New research makes it increasingly clear that companies with more diverse workforces perform better financially. Diversity is identified as moving beyond gender, ethnicity and culture and including things such as sexual orientation and age.  Diversity is proving to be a successful business strategy. Beyond the financial benefits, it sparks better organizational cultures, better customer service and stronger corporate brands. This could be because research and studies have indicated that generationally diverse teams can be better at creative problem solving and innovation.

A large body of research emphasizes the benefits of employing age-diversity in teams. “The magnitude of the benefits depends on the type of tasks that have to be performed and on the type of diversity (demographic or cultural), as pointed out by Lauring and Selmer. The benefits are essentially due to three major processes: more diverse problem-solving capacities (an increased cognitive toolbox), better incentive structures, and more effective transfer of specific know-how and norms (cultural values) from older to younger generations.”

There are multiple advantages to pooling resources from a varied age group. Some knowledge will be technical, social or cultural but at differing levels (beginners or advanced). The academic skills may be higher among the younger cohorts, but their social and interpersonal skills may not be as well developed as their senior colleagues. Bringing together employees with such differing perspectives and knowledge pools enhances group discussion, provides for better analysis and superior problem solving: this serves to  create a more innovative environment where productivity is increased.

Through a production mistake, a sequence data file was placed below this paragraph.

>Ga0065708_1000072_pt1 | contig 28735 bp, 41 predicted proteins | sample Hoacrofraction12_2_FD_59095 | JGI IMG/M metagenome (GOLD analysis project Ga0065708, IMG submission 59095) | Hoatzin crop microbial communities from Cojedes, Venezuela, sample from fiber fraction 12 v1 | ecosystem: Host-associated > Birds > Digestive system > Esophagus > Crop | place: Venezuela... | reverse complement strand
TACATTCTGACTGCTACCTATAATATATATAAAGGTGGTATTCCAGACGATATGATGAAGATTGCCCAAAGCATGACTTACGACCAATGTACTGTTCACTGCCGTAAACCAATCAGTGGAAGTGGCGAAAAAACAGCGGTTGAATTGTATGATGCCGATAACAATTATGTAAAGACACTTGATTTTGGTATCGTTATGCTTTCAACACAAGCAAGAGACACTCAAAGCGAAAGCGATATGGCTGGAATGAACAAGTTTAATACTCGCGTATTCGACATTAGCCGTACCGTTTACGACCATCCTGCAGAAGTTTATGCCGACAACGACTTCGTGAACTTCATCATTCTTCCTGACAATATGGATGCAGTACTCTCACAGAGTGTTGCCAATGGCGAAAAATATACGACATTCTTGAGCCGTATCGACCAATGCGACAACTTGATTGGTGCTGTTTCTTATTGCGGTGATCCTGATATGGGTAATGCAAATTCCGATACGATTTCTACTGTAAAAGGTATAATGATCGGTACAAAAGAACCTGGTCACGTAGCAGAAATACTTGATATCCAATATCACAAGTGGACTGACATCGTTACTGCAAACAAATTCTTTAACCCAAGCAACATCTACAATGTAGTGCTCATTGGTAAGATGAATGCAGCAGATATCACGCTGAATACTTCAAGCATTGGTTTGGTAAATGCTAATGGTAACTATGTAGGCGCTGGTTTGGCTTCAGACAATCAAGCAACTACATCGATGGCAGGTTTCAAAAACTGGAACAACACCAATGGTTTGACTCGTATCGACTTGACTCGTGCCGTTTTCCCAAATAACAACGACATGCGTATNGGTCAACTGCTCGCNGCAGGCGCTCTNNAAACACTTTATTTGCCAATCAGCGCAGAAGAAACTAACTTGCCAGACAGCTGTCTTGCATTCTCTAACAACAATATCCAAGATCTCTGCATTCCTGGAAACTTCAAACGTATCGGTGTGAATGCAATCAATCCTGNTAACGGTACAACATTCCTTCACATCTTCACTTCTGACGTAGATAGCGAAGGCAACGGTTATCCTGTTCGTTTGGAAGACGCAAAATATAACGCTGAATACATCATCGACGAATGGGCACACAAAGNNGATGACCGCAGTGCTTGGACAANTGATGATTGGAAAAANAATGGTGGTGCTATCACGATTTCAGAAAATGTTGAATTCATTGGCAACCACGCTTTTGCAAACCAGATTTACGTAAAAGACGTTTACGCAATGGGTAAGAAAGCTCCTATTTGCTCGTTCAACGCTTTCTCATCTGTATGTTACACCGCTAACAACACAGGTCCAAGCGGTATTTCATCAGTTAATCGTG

• Senior executives, managers and directors require training in ageism and its impacts, especially with regard to the retention of experienced employees. Ageism has its roots in formative years and is largely an unconscious bias despite its pervasiveness.

  • Debunk the myths about  older workers and use the available evidence derived through research.

  • Conduct more research in the area of older workers and their influence and value in the workplace.

  • Pilots have proven successful with regards to employing and incentivizing employers (by governments) to hire and recruit new immigrants. This could be a successful intervention  for hiring older adults and creating intergenerational teams.

  • A successful strategy which honours employees of all generations is a variation on traditional mentorship models. This is often referred to as reciprocal or reverse mentoring. Using this model, it is acknowledged that both parties add meaning and value to the relationship. Most importantly, if instituted in the workplace, it affords time for connections to develop. As trust is at the foundation of both formal and informal mentoring initiatives, it has to be developed with care.

  • Depending on the size and structure of the business, mentoring circles can be introduced as well as on-line mentoring models.

  • Review existing policy to ensure there is no embedded bias related to age. For example, pensions that result in financial loss when individuals reduce hours but extend their work lives.

  • Make compensation a reflection of the role rather  than seniority. This benefits all employees.

  • Ensure there is more flexibility to work structure. Considerations  may include accommodating:

    • Teleworking

    • Shorter work weeks

    • Part time vs. full time jobs

    • Project-based assignments

    • Longer or shorter days

    • Job-sharing

    • Sabbaticals (short/long term)

    • Adapting to physical needs ( for example: access for wheelchairs, noise reduction, ergonomic furniture)

  • Benefit packages will also require more flexibility, such as:

    • Time off for care-giving of spouse, grandchildren, other elders

    • Working remotely

    • Bringing a child to work (as a last resort)

    • Holiday time off

    • Health club access

  • Professional Development

    • Ensure all employees have an opportunity to receive professional development including  upskilling or reskilling.

These solutions are valuable for all employees.